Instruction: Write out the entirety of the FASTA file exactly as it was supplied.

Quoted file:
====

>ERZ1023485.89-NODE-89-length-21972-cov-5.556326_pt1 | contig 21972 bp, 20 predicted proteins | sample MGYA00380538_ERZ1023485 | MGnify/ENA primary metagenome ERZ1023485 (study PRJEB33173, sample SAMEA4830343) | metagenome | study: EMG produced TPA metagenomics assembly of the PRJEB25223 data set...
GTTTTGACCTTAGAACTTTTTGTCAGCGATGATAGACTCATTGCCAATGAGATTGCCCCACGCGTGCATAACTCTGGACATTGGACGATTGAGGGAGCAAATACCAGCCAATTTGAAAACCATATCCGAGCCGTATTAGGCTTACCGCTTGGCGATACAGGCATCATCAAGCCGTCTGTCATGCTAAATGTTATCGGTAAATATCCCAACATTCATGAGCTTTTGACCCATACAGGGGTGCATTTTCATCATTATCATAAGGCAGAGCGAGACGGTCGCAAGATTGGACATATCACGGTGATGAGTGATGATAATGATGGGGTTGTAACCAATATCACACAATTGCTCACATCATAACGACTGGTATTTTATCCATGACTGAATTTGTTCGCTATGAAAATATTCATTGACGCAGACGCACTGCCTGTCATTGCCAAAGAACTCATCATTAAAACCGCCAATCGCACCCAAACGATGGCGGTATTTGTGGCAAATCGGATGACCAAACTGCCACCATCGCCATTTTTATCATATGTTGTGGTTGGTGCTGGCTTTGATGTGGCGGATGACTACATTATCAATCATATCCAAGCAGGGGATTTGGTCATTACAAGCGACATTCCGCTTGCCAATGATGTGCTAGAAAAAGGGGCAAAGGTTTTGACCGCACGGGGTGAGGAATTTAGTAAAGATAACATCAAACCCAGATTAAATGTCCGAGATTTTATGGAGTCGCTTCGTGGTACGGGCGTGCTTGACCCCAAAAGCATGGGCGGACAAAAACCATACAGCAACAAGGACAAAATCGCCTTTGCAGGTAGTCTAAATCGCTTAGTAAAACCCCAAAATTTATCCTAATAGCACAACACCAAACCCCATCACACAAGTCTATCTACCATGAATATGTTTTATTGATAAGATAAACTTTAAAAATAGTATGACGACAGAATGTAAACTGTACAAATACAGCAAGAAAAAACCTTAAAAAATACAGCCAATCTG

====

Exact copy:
>ERZ1023485.89-NODE-89-length-21972-cov-5.556326_pt1 | contig 21972 bp, 20 predicted proteins | sample MGYA00380538_ERZ1023485 | MGnify/ENA primary metagenome ERZ1023485 (study PRJEB33173, sample SAMEA4830343) | metagenome | study: EMG produced TPA metagenomics assembly of the PRJEB25223 data set...
GTTTTGACCTTAGAACTTTTTGTCAGCGATGATAGACTCATTGCCAATGAGATTGCCCCACGCGTGCATAACTCTGGACATTGGACGATTGAGGGAGCAAATACCAGCCAATTTGAAAACCATATCCGAGCCGTATTAGGCTTACCGCTTGGCGATACAGGCATCATCAAGCCGTCTGTCATGCTAAATGTTATCGGTAAATATCCCAACATTCATGAGCTTTTGACCCATACAGGGGTGCATTTTCATCATTATCATAAGGCAGAGCGAGACGGTCGCAAGATTGGACATATCACGGTGATGAGTGATGATAATGATGGGGTTGTAACCAATATCACACAATTGCTCACATCATAACGACTGGTATTTTATCCATGACTGAATTTGTTCGCTATGAAAATATTCATTGACGCAGACGCACTGCCTGTCATTGCCAAAGAACTCATCATTAAAACCGCCAATCGCACCCAAACGATGGCGGTATTTGTGGCAAATCGGATGACCAAACTGCCACCATCGCCATTTTTATCATATGTTGTGGTTGGTGCTGGCTTTGATGTGGCGGATGACTACATTATCAATCATATCCAAGCAGGGGATTTGGTCATTACAAGCGACATTCCGCTTGCCAATGATGTGCTAGAAAAAGGGGCAAAGGTTTTGACCGCACGGGGTGAGGAATTTAGTAAAGATAACATCAAACCCAGATTAAATGTCCGAGATTTTATGGAGTCGCTTCGTGGTACGGGCGTGCTTGACCCCAAAAGCATGGGCGGACAAAAACCATACAGCAACAAGGACAAAATCGCCTTTGCAGGTAGTCTAAATCGCTTAGTAAAACCCCAAAATTTATCCTAATAGCACAACACCAAACCCCATCACACAAGTCTATCTACCATGAATATGTTTTATTGATAAGATAAACTTTAAAAATAGTATGACGACAGAATGTAAACTGTACAAATACAGCAAGAAAAAACCTTAAAAAATACAGCCAATCTG